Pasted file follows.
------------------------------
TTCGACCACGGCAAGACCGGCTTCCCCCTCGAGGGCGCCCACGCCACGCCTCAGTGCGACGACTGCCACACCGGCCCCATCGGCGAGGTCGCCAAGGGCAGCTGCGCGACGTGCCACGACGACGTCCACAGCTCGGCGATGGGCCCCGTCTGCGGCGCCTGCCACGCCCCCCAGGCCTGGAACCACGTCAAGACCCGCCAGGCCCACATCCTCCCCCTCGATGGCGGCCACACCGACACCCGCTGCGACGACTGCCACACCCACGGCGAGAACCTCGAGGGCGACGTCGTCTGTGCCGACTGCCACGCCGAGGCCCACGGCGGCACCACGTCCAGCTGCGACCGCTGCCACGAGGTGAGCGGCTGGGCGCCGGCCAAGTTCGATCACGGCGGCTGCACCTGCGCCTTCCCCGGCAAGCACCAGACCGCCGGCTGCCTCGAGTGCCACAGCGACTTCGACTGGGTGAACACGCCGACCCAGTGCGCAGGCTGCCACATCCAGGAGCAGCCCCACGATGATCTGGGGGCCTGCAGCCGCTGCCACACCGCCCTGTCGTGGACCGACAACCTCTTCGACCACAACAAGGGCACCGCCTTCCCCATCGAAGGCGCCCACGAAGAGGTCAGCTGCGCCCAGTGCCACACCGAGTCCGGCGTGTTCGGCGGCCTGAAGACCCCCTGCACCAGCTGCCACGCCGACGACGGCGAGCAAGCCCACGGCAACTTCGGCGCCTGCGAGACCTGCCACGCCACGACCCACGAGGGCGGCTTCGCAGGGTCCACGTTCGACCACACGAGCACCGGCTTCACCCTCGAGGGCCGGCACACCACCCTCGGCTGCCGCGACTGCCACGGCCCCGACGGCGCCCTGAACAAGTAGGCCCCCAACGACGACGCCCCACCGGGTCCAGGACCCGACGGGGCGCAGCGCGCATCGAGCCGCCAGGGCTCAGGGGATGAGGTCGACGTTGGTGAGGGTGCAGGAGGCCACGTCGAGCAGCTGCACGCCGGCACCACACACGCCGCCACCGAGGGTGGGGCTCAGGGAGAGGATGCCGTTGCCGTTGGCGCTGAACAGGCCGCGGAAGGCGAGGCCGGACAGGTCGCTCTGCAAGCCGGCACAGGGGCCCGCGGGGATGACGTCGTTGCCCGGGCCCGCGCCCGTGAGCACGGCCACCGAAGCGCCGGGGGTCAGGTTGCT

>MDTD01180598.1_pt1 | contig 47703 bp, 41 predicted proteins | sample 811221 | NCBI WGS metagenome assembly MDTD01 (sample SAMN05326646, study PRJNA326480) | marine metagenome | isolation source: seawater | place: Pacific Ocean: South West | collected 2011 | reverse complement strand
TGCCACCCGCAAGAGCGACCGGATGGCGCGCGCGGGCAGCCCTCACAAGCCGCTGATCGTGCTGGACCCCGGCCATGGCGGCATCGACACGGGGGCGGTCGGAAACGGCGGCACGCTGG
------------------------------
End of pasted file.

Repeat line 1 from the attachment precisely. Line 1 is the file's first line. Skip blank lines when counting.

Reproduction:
TTCGACCACGGCAAGACCGGCTTCCCCCTCGAGGGCGCCCACGCCACGCCTCAGTGCGACGACTGCCACACCGGCCCCATCGGCGAGGTCGCCAAGGGCAGCTGCGCGACGTGCCACGACGACGTCCACAGCTCGGCGATGGGCCCCGTCTGCGGCGCCTGCCACGCCCCCCAGGCCTGGAACCACGTCAAGACCCGCCAGGCCCACATCCTCCCCCTCGATGGCGGCCACACCGACACCCGCTGCGACGACTGCCACACCCACGGCGAGAACCTCGAGGGCGACGTCGTCTGTGCCGACTGCCACGCCGAGGCCCACGGCGGCACCACGTCCAGCTGCGACCGCTGCCACGAGGTGAGCGGCTGGGCGCCGGCCAAGTTCGATCACGGCGGCTGCACCTGCGCCTTCCCCGGCAAGCACCAGACCGCCGGCTGCCTCGAGTGCCACAGCGACTTCGACTGGGTGAACACGCCGACCCAGTGCGCAGGCTGCCACATCCAGGAGCAGCCCCACGATGATCTGGGGGCCTGCAGCCGCTGCCACACCGCCCTGTCGTGGACCGACAACCTCTTCGACCACAACAAGGGCACCGCCTTCCCCATCGAAGGCGCCCACGAAGAGGTCAGCTGCGCCCAGTGCCACACCGAGTCCGGCGTGTTCGGCGGCCTGAAGACCCCCTGCACCAGCTGCCACGCCGACGACGGCGAGCAAGCCCACGGCAACTTCGGCGCCTGCGAGACCTGCCACGCCACGACCCACGAGGGCGGCTTCGCAGGGTCCACGTTCGACCACACGAGCACCGGCTTCACCCTCGAGGGCCGGCACACCACCCTCGGCTGCCGCGACTGCCACGGCCCCGACGGCGCCCTGAACAAGTAGGCCCCCAACGACGACGCCCCACCGGGTCCAGGACCCGACGGGGCGCAGCGCGCATCGAGCCGCCAGGGCTCAGGGGATGAGGTCGACGTTGGTGAGGGTGCAGGAGGCCACGTCGAGCAGCTGCACGCCGGCACCACACACGCCGCCACCGAGGGTGGGGCTCAGGGAGAGGATGCCGTTGCCGTTGGCGCTGAACAGGCCGCGGAAGGCGAGGCCGGACAGGTCGCTCTGCAAGCCGGCACAGGGGCCCGCGGGGATGACGTCGTTGCCCGGGCCCGCGCCCGTGAGCACGGCCACCGAAGCGCCGGGGGTCAGGTTGCT